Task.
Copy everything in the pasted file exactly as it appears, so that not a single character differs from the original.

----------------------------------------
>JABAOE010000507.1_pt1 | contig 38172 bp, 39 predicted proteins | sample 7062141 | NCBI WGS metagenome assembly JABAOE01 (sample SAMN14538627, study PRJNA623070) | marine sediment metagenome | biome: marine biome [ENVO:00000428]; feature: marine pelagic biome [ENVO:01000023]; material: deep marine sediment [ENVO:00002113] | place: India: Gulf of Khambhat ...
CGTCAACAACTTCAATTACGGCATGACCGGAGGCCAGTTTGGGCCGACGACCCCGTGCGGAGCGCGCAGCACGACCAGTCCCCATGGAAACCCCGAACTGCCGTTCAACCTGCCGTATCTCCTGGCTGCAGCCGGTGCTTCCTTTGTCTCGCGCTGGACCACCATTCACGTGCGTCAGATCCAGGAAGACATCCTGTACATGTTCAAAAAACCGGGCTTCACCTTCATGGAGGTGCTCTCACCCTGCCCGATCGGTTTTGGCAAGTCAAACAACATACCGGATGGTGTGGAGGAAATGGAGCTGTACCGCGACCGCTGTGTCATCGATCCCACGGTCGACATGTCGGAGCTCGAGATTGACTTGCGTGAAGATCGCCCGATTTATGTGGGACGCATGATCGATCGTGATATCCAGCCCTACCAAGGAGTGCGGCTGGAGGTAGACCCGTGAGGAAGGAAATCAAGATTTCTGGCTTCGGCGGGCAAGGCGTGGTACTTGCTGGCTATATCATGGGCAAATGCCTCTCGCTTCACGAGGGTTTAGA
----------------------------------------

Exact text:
>JABAOE010000507.1_pt1 | contig 38172 bp, 39 predicted proteins | sample 7062141 | NCBI WGS metagenome assembly JABAOE01 (sample SAMN14538627, study PRJNA623070) | marine sediment metagenome | biome: marine biome [ENVO:00000428]; feature: marine pelagic biome [ENVO:01000023]; material: deep marine sediment [ENVO:00002113] | place: India: Gulf of Khambhat ...
CGTCAACAACTTCAATTACGGCATGACCGGAGGCCAGTTTGGGCCGACGACCCCGTGCGGAGCGCGCAGCACGACCAGTCCCCATGGAAACCCCGAACTGCCGTTCAACCTGCCGTATCTCCTGGCTGCAGCCGGTGCTTCCTTTGTCTCGCGCTGGACCACCATTCACGTGCGTCAGATCCAGGAAGACATCCTGTACATGTTCAAAAAACCGGGCTTCACCTTCATGGAGGTGCTCTCACCCTGCCCGATCGGTTTTGGCAAGTCAAACAACATACCGGATGGTGTGGAGGAAATGGAGCTGTACCGCGACCGCTGTGTCATCGATCCCACGGTCGACATGTCGGAGCTCGAGATTGACTTGCGTGAAGATCGCCCGATTTATGTGGGACGCATGATCGATCGTGATATCCAGCCCTACCAAGGAGTGCGGCTGGAGGTAGACCCGTGAGGAAGGAAATCAAGATTTCTGGCTTCGGCGGGCAAGGCGTGGTACTTGCTGGCTATATCATGGGCAAATGCCTCTCGCTTCACGAGGGTTTAGA